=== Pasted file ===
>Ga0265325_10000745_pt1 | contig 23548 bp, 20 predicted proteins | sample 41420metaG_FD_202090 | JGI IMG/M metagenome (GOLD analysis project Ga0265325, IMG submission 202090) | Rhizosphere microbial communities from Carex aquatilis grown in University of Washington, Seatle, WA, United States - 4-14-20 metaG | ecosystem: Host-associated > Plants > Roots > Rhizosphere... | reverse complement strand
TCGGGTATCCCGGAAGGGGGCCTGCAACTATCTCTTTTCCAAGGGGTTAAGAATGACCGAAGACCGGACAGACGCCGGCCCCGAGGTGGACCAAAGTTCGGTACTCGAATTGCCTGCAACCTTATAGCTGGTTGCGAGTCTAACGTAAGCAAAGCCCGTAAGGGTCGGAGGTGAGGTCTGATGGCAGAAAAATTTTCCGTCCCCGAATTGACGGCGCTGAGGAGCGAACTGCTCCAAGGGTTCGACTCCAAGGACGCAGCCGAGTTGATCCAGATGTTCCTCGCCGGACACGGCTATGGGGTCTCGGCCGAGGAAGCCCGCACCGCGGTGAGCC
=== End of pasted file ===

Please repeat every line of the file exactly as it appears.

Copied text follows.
>Ga0265325_10000745_pt1 | contig 23548 bp, 20 predicted proteins | sample 41420metaG_FD_202090 | JGI IMG/M metagenome (GOLD analysis project Ga0265325, IMG submission 202090) | Rhizosphere microbial communities from Carex aquatilis grown in University of Washington, Seatle, WA, United States - 4-14-20 metaG | ecosystem: Host-associated > Plants > Roots > Rhizosphere... | reverse complement strand
TCGGGTATCCCGGAAGGGGGCCTGCAACTATCTCTTTTCCAAGGGGTTAAGAATGACCGAAGACCGGACAGACGCCGGCCCCGAGGTGGACCAAAGTTCGGTACTCGAATTGCCTGCAACCTTATAGCTGGTTGCGAGTCTAACGTAAGCAAAGCCCGTAAGGGTCGGAGGTGAGGTCTGATGGCAGAAAAATTTTCCGTCCCCGAATTGACGGCGCTGAGGAGCGAACTGCTCCAAGGGTTCGACTCCAAGGACGCAGCCGAGTTGATCCAGATGTTCCTCGCCGGACACGGCTATGGGGTCTCGGCCGAGGAAGCCCGCACCGCGGTGAGCC